A CALL has gone out to create a database of highly qualified women in Bahrain as part of empowerment efforts.
A need for such a database has risen from the importance of further expanding networks when looking for qualified women to take a seat on boards of directors.
Bahrain Economic Development Board chief executive Khalid Al Rumaihi said these networks were mostly male dominated with only a few women, which needed to change.
He was speaking at a panel discussion on the role of male role models and allies in inclusion, gender diversity and empowering women in the workplace, which was held yesterday at The Ritz-Carlton Bahrain.
He was joined on the panel by Industry, Commerce and Tourism Minister Zayed Alzayani and Tamkeen chairman Shaikh Mohammed bin Essa Al Khalifa, while C5 Accelerate executive director Hadyah Fathalla moderated the discussion.
“What we need to do is provide a database that showcases women who have executive experience such as auditing experience, legal experience and consulting experience,” said Mr Al Rumaihi.
“If we could have women who are of that, and I know there are many, so that we are not just relying on networks we know but we’re looking at a database, then it’s going to simplify (the process).
“It’s going to allow us to expand the network of women who we can bring in, this is not based on a bias, it’s just based on who you know.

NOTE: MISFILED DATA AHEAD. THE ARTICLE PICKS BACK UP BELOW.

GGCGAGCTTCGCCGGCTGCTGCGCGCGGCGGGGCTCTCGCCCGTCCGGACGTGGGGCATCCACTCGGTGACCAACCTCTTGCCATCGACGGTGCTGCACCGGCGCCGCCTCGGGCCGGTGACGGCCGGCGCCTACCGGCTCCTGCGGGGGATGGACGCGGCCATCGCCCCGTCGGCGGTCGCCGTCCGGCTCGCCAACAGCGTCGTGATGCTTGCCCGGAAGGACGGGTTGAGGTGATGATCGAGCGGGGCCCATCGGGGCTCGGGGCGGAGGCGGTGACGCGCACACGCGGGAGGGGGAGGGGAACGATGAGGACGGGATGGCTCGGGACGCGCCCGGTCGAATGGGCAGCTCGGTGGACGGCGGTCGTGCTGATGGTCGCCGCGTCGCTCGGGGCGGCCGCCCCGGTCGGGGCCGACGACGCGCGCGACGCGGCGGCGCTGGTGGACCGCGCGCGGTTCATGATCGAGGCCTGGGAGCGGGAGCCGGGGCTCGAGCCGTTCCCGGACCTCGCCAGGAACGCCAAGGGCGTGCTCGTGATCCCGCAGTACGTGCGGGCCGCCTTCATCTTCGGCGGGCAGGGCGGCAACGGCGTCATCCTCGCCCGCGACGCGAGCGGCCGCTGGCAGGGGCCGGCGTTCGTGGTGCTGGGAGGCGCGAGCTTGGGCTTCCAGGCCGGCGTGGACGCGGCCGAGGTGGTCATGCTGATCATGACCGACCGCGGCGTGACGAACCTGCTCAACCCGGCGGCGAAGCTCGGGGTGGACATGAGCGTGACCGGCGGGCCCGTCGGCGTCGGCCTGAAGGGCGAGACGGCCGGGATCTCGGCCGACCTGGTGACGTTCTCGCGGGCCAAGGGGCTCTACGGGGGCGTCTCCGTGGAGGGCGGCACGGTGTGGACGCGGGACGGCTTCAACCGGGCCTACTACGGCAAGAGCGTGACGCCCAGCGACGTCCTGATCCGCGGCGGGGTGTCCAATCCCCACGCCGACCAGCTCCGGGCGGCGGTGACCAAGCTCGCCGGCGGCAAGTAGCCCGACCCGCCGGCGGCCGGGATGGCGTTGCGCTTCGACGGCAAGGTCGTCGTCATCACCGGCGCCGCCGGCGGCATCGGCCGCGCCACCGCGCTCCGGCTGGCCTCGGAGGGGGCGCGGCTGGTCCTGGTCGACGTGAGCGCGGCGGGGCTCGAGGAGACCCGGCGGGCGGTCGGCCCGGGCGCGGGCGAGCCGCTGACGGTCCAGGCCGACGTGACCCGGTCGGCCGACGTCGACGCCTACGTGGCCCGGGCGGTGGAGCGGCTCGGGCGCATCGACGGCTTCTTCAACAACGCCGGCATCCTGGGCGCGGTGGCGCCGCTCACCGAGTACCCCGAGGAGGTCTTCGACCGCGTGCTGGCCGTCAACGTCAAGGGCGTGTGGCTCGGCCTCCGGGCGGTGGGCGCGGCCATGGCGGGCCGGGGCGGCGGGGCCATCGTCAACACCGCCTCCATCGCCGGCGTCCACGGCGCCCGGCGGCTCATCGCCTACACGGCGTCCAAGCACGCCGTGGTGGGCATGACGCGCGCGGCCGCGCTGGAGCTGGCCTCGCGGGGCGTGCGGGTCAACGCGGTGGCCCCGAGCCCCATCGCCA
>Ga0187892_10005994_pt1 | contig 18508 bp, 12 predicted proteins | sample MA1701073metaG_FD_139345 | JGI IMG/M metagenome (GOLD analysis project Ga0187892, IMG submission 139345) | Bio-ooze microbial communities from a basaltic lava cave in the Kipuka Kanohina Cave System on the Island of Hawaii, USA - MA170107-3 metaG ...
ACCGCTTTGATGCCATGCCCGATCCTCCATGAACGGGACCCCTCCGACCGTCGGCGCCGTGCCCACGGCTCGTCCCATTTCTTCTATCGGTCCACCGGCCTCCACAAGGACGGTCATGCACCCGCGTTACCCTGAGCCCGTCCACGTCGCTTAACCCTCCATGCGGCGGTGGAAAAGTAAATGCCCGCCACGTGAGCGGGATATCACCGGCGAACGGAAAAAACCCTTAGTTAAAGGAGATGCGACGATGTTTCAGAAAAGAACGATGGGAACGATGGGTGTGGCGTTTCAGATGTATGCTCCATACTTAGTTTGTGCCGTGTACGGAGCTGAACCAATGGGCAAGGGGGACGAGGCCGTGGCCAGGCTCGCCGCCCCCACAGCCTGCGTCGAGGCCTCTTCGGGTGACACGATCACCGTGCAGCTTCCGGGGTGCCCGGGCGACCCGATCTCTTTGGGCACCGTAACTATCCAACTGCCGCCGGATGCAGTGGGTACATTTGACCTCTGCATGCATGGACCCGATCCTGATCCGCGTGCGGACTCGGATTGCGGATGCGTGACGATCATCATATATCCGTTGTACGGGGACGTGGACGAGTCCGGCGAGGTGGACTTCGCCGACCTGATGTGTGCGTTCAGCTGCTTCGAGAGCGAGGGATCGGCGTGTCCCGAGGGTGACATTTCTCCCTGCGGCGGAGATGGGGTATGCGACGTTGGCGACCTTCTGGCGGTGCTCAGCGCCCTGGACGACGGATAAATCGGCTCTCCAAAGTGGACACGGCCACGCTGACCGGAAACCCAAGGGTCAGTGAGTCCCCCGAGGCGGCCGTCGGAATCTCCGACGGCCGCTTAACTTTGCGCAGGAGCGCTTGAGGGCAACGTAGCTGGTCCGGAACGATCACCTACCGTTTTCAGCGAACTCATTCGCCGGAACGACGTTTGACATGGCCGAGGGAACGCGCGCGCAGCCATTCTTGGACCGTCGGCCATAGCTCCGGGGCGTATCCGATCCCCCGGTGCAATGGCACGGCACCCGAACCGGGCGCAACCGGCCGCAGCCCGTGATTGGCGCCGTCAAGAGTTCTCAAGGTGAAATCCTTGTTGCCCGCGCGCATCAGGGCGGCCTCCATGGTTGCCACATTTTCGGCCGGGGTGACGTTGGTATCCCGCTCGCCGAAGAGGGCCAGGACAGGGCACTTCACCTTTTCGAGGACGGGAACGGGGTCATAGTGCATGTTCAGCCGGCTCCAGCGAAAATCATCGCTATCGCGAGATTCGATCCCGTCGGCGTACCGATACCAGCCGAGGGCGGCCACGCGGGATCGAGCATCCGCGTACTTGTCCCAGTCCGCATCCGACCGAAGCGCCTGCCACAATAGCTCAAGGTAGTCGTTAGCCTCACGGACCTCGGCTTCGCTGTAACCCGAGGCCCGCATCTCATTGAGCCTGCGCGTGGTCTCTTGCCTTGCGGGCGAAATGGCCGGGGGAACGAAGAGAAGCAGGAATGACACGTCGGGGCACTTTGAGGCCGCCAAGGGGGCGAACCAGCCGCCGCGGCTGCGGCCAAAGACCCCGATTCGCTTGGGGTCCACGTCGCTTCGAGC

“When it comes to women our network is much smaller than men.”
He added that boards of directors usually containing eight or nine members should be comprised of no less than 50 per cent women. “If we have a database that shows us qualified women then we have an ability to pick people who have the competence and who are women,” he said.
“We’d love to see this actually built and updated because I don’t think it’s a static database but it needs to be refreshed.”
Mr Alzayani, meanwhile, highlighted the economic and social benefits of empowering women in the workplace.
“Statistically, there are more females than males in Bahrain,” he said.
“So, the more we empower women the more we give them a platform to showcase their abilities to play as contributors to our social fabric and economy, the more benefit everybody gets.
“From my experience I find women more precise than men, they are more diligent in what they do, they are more detailed and thorough, and maybe sometimes more committed and dedicated.”
He also stressed the importance of women taking a more assertive role to break the glass ceiling instead of waiting for the opportunity to be given.
“Because at the end of the day it is talent and qualification that make a difference not gender,” he added.
“If you bring quotas (for female employment) into the play you are inferring that these women are not good enough to earn it so we have to give them a special allocation, which I think is negative and in some ways demeaning.”
Shaikh Mohammed also highlighted the principle of equal opportunity – adding that “our strength is in our diversity”.
He explained that it was important to achieve a balance and that organisations should be flexible and accepting.
“We must give employees, men or women, the choice, and honest and open dialogue is more important than quotas and percentages,” he said.
“These percentages aren’t important because they change, what’s important is that women in Bahrain feel they have opportunities and they can achieve their dreams and aspirations by working towards them.”